Posted on 05 Jun 2009
Just as his company is on the verge of getting crucial new capital after the worst year in its 200-year history, Hartford Financial Services Group Inc. Chairman and Chief Executive Ramani Ayer will retire by the end of this year, leaving the rebuilding to an external successor.
In an interview Thursday, Mr. Ayer said that he expects the company will receive $3.4 billion in capital from the U.S. Treasury's Capital Purchase Program within a couple of weeks.
He firmly denied that his decision to retire was in any way demanded or even suggested by the Treasury as a condition for getting the capital.
"Don't even go there, it is nothing like that," Mr. Ayer said. After 35 years with the company, he had originally planned to leave the company at the end of 2008, but "the last part of 2008 turned out to be something different than what most of us expected," he said, and he put off retiring.
The plan to look externally for his replacement rather than promote from within is also a decision made by him and the board of directors, and Mr. Ayer said it was not causing internal strife. "They all look forward to working with the new CEO," he said. "I don't believe there is any disruption."
The past year has been disastrous for Hartford, one of the biggest variable annuity sellers. The company reported a total of nearly $4 billion in losses over the last five quarters, driven by investments in financial services providers and rising costs connected to its variable annuities as the equity markets fell.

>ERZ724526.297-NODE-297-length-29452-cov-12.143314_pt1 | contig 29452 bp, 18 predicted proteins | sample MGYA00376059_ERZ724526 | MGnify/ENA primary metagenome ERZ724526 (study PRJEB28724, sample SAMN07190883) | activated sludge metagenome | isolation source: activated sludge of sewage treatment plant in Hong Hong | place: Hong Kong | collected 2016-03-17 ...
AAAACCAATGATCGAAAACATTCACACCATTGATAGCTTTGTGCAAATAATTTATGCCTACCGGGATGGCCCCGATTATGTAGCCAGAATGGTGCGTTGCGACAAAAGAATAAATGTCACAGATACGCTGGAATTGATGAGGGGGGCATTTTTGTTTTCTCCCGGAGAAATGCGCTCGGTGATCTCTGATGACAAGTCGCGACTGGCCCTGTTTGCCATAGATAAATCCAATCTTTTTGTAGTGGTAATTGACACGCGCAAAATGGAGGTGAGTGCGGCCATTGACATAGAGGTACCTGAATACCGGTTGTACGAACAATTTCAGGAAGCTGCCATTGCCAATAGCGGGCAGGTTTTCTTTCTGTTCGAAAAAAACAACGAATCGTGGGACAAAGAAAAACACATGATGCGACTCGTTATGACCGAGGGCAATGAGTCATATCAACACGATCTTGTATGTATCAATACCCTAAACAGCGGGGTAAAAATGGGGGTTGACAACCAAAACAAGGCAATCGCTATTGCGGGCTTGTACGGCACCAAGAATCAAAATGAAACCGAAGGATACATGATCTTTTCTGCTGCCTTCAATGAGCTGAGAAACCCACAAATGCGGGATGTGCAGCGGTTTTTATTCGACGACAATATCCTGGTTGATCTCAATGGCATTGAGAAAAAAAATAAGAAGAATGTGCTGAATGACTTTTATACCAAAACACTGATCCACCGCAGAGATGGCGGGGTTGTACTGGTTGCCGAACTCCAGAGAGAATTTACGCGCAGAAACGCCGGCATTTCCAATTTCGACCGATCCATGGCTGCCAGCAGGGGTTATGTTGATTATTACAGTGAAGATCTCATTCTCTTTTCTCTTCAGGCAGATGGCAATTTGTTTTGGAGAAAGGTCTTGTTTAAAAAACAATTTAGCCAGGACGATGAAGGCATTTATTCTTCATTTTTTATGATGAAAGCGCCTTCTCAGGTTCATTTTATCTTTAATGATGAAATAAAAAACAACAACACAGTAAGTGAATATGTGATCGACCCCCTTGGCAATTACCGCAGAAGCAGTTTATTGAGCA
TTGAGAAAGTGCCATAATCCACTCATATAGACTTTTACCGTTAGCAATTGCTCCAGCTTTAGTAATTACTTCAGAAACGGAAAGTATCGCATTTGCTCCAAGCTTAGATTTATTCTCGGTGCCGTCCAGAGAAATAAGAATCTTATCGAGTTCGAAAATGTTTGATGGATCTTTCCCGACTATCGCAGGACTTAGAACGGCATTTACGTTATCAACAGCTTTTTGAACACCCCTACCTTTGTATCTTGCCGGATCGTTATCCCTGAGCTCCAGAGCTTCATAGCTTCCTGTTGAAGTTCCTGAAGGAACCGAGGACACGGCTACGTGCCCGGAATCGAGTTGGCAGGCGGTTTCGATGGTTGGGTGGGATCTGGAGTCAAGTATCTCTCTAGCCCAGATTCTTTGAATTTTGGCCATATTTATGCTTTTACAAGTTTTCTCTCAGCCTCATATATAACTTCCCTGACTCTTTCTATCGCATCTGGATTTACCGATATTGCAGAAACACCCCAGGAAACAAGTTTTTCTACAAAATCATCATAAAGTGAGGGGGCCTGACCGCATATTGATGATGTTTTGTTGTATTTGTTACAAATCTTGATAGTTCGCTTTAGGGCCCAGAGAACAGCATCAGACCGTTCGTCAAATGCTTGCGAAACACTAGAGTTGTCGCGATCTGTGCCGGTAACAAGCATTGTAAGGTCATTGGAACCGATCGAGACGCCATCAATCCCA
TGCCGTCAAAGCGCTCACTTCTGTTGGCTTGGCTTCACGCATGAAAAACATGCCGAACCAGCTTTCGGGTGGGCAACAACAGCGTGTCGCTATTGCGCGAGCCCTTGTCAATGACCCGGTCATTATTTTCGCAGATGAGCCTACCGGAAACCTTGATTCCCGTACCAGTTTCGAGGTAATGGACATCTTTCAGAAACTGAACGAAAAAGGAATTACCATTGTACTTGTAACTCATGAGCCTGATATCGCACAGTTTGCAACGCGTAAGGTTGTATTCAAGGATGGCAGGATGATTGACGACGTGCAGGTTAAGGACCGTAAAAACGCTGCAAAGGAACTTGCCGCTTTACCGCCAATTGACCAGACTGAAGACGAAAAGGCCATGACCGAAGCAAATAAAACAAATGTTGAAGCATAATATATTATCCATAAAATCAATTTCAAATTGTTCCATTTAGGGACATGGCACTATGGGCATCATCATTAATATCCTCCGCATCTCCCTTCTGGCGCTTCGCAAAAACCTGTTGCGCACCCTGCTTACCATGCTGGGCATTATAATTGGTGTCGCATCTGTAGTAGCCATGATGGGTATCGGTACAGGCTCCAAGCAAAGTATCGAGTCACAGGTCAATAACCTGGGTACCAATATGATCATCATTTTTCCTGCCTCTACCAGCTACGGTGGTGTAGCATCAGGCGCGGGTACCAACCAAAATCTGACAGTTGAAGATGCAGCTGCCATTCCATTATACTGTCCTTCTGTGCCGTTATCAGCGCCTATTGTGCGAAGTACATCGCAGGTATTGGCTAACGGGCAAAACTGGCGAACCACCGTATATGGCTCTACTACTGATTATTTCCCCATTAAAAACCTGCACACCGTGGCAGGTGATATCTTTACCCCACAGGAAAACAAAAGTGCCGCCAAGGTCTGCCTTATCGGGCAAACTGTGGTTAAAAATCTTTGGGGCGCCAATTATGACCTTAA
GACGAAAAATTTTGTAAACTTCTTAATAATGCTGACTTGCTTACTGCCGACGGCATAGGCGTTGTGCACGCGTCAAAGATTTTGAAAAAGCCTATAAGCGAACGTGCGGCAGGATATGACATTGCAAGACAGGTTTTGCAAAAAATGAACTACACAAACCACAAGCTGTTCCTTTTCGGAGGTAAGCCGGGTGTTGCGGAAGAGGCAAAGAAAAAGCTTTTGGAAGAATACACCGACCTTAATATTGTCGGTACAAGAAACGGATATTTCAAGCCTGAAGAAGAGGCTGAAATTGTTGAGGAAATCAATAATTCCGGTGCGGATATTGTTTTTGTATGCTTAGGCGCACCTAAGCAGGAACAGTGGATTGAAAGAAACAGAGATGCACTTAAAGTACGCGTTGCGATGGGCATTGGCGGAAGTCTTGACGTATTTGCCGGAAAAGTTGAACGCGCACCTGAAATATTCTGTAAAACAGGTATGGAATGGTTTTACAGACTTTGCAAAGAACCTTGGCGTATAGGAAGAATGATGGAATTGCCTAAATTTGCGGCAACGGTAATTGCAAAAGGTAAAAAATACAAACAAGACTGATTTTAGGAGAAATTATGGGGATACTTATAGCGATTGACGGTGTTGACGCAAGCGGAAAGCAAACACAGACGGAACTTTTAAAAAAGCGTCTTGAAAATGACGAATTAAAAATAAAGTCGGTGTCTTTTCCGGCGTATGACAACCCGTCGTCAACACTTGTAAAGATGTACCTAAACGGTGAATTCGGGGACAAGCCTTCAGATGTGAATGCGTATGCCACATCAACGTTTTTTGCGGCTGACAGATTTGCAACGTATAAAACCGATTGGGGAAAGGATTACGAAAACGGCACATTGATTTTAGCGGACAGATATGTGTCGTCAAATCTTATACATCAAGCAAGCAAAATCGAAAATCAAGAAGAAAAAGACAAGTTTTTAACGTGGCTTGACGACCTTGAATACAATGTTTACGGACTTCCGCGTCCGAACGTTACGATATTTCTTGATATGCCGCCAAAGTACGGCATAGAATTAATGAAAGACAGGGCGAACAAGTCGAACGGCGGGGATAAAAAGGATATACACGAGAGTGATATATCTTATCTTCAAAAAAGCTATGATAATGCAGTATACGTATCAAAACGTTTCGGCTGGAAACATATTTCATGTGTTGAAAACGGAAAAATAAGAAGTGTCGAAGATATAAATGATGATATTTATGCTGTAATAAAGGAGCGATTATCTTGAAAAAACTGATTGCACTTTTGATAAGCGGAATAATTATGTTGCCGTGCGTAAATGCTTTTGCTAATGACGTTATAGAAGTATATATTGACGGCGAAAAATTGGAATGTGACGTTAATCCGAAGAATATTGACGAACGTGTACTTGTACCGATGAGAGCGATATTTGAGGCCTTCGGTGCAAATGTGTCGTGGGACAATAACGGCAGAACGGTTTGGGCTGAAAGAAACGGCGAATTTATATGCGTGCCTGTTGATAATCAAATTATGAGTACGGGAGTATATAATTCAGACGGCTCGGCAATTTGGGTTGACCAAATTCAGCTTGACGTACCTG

In October, Mr. Ayer tried to rebuild the company's capital with a $2.5 billion investment by Allianz SE, a European insurer, but the market continued to fall, putting more pressure on Hartford.
Allianz operates its own annuity and personal lines insurers in the U.S., and is not lobbying for a leadership role with Hartford, Mr. Ayer said.
"Allianz is purely an investor," he said. "They are not interested in putting their people in."
Shares recently were down 60 cents, trading at $14.79. The stock is down 79% the past year as Hartford has been among the hardest-hit life insurers in the ongoing credit crisis thanks to investment losses and troubles at its annuity business.
Mr. Ayer leaves as the company is remaking its business, which will focus on individual and business insurance, group benefits and retirement products.
As part of its revamp, the company suspended some sales of annuities, which carry guaranteed minimum returns that Mr. Ayer called "too rich," during the company's first-quarter conference call. Hartford plans to start selling a revamped U.S. variable annuity in the third quarter. But because of the equity market's slump before the ongoing three-month rebound, annuity purveyors have to make up the difference if investment returns can't fulfill the required minimums.
The company suspended writing new business in Japan and the U.K. and canceled a planned expansion into Germany.
The company in April sharply cut its 2009 guidance and said it was pursuing options for its institutional markets business to preserve capital and reduce risks. It also was shopping its profitable U.S. property and casualty business, but decided last month against doing so, and is paring back abroad.
Hartford and Lincoln National Corp. are the only two life insurers that have said they are inclined to take funds from the Treasury Department's Troubled Asset Relief Program.
Fitch Ratings recently downgraded the insurer one notch to two steps above junk, citing the difficulties.